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Judging by a conversation I had on #appengine at, I'm clearly not the only person baffled by GAE pricing, so I figured I'd throw this up on StackOverflow and ask for clarity. Essentially: given an app with the figures below, what should its "CPU time" bill be per year?

h = Google App Engine's charge per hour for CPU time. Currently, h = $0.10
f = Google App Engine's daily free quota of CPU hours. Currently, I think* f = 2853.5
t = total registered users
s = simultaneous users. Assume = t * 0.2
e = (requests/second)/simultaneous user. Assume = 0.5
r = requests/sec = s * e
R = requests/day = r * 3600 * 24
p = CPU hours/request. Assume 150ms/request. I.e. assume p = 0.15/3600
c = CPU hours/sec = r * p
C = CPU hours/day = c * 3600 * 24
y = average number of days in a year = 365.25 B = CPU time bill per year = (C - f) * h * y

Therefore, C = t * 0.2 * 0.5 * (0.15/3600) * 3600 * 24
So suppose I get 10000 registered users, that means C = 3600.

In that case:
B = (3600 - f) * h * y = 9146.5 * $0.10 * 365.25 = $40415 to the nearest dollar

Is that right, or have I misunderstood what CPU time is, how it is priced, or how the quotas work?

*The free daily quota is not clearly expressed, but I think it's 6.5 hours for general use plus 2,487 hours for datastore manipulation: 2853.5 hours/day in total, assuming that my app mostly spends its time handling requests by using a controller to generate views on the models in the datastore, and allowing CRUD operations on those models.

NB. For a transcript of the IRC discussion, please see the edit history of this question.

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For the same usage figures, I'd expect Amazon Web Services to total no more than $2000/year. – sampablokuper Nov 20 '10 at 11:58
...what? Have you tried asking Google?… – Cody Gray Nov 20 '10 at 12:00
No, I haven't. That form has the following required field: "Your application ID (";. I want to estimate pricing - ballpark figures - before committing my time to building an app on a given platform, especially a platform with as much lock-in as GAE! I mean, if GAE's really going to cost >20x as much as AWS, I'll just skip GAE completely. – sampablokuper Nov 20 '10 at 12:06

2 Answers 2

I think some of your estimates are too high.

20% of a site's registered users are using the service at any time. This is extremely high. It would mean that the average person is registered at only 5 websites, and spends 24 hours per day browsing those 5 sites. I think it would be closer to estimate that an average person is registered at 50 websites, and spends 2.4 hours per day browsing all of them combined, which would put you off by a factor of 100.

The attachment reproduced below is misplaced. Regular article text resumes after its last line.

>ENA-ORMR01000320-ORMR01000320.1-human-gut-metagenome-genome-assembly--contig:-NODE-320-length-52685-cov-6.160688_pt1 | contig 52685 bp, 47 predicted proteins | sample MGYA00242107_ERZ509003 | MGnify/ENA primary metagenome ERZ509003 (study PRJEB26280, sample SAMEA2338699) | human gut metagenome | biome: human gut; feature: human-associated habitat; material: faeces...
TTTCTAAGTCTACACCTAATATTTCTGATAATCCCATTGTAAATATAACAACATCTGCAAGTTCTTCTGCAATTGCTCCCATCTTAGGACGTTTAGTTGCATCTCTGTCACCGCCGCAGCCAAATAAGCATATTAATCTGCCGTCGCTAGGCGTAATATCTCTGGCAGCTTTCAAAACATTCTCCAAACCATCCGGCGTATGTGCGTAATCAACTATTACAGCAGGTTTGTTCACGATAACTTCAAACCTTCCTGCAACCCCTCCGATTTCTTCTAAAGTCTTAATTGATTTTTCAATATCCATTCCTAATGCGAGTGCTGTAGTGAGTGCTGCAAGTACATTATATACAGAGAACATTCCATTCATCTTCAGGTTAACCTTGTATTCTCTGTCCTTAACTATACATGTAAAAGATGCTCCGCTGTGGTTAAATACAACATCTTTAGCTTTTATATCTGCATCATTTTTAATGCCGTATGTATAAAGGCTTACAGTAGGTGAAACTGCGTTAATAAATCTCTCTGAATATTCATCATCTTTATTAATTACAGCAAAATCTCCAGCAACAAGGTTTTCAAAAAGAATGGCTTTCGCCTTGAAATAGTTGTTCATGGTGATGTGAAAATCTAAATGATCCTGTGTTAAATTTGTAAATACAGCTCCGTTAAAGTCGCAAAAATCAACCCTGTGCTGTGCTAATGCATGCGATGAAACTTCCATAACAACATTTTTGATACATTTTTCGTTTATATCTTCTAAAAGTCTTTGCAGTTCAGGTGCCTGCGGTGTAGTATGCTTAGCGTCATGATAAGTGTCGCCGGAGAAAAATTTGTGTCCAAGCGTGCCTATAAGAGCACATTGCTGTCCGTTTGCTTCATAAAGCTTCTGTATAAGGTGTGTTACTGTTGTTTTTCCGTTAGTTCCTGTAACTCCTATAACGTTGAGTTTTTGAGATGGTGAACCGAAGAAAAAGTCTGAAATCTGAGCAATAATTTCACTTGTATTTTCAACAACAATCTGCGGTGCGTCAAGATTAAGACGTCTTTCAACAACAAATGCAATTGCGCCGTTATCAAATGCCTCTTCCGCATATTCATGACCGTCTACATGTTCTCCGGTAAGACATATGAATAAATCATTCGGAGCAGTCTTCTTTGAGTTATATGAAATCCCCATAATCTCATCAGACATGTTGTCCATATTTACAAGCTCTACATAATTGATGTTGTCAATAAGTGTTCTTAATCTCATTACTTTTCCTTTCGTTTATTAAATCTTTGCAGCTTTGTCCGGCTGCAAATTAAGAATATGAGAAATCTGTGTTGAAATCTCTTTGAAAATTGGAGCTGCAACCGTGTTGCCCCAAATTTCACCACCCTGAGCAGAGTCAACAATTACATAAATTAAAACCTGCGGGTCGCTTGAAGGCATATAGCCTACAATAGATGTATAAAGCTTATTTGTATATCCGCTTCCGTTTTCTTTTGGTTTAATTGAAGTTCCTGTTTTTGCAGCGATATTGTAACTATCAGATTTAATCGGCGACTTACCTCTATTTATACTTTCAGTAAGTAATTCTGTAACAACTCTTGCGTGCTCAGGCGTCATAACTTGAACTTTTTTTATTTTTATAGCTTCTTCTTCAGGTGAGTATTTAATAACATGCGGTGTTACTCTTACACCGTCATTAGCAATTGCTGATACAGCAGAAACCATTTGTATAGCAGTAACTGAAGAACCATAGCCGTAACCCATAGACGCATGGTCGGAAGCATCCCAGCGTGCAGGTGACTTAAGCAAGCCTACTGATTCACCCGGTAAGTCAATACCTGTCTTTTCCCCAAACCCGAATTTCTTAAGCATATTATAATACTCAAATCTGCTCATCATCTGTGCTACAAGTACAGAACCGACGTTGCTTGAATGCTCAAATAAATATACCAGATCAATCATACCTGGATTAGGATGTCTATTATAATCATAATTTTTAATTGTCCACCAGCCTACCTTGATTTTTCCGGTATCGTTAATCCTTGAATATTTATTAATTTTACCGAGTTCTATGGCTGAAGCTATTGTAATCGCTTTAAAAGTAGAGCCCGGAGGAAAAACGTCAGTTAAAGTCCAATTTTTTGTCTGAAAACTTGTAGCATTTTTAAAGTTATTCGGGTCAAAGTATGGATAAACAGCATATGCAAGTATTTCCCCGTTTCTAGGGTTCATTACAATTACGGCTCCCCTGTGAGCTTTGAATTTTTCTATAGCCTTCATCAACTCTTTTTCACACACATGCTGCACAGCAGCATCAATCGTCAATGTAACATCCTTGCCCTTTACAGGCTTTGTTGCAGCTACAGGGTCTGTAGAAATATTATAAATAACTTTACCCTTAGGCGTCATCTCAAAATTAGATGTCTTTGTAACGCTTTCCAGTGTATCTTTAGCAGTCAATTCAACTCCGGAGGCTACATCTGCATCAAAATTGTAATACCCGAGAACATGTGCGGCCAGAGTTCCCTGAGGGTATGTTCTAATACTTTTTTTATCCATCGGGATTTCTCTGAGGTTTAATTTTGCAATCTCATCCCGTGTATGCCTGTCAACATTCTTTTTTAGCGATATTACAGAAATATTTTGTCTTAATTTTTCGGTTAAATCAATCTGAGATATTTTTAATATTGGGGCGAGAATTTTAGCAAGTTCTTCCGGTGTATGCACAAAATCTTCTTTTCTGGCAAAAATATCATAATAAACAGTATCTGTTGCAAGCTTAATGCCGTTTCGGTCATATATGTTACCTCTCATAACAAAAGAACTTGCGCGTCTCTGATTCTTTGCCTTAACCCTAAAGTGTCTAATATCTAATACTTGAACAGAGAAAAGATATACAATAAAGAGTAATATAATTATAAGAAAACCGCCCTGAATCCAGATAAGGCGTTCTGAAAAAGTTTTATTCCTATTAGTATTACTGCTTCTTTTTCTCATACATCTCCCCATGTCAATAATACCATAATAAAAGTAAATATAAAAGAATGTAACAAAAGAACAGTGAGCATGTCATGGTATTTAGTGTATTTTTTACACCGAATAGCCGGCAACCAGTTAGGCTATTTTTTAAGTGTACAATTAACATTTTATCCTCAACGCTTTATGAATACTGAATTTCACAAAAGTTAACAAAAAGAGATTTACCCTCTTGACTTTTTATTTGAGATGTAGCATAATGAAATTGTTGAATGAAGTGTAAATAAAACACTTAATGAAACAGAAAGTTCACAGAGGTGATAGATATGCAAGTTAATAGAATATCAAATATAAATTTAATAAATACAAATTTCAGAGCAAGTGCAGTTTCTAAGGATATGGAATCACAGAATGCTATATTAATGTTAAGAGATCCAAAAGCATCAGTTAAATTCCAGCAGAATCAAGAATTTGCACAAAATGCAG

0.5 requests per second per simultaneous user. This depends on the site, but I would say the normal pattern is to have a one dynamic request to render the page template, and a series of static handlers to render images, CSS, and javascript. Static requests don't incur CPU charges. If there's one dynamic request per page, your estimate assumes the average user is navigating to a new page twice every second. I'd say once every 5 seconds is more reasonable.

I'm not sure this kind of estimation is particularly useful to begin with. Whether your site has 10,000 users or 10 million users, you're either monetizing traffic or you're losing money. If you're averaging 150ms of CPU time per request @ $0.10 per hour, one dollar buys you 240,000 requests. If you can't earn back $1 in ad revenue from 240,000 page views, you're doing something wrong.

These estimates don't factor in what you're paying for bandwidth or disk storage, or what you lose every time Google decides to put the datastore in read-only mode in the middle of a weekday afternoon. Or the development costs of learning the datastore, which imposes many constraints that you wouldn't have with a traditional relational database. Nor do they factor in what you gain in scalability; if your site turns out to be only mildly popular (like the overwhelming majority of the internet), you'll probably fit within the free quotas, and pay nothing. If you become extremely popular, your app will scale automatically, assuming you designed it well to begin with. This is as opposed to EC2 or Azure, where you're paying ~$77 per instance whether anyone's hitting it or not.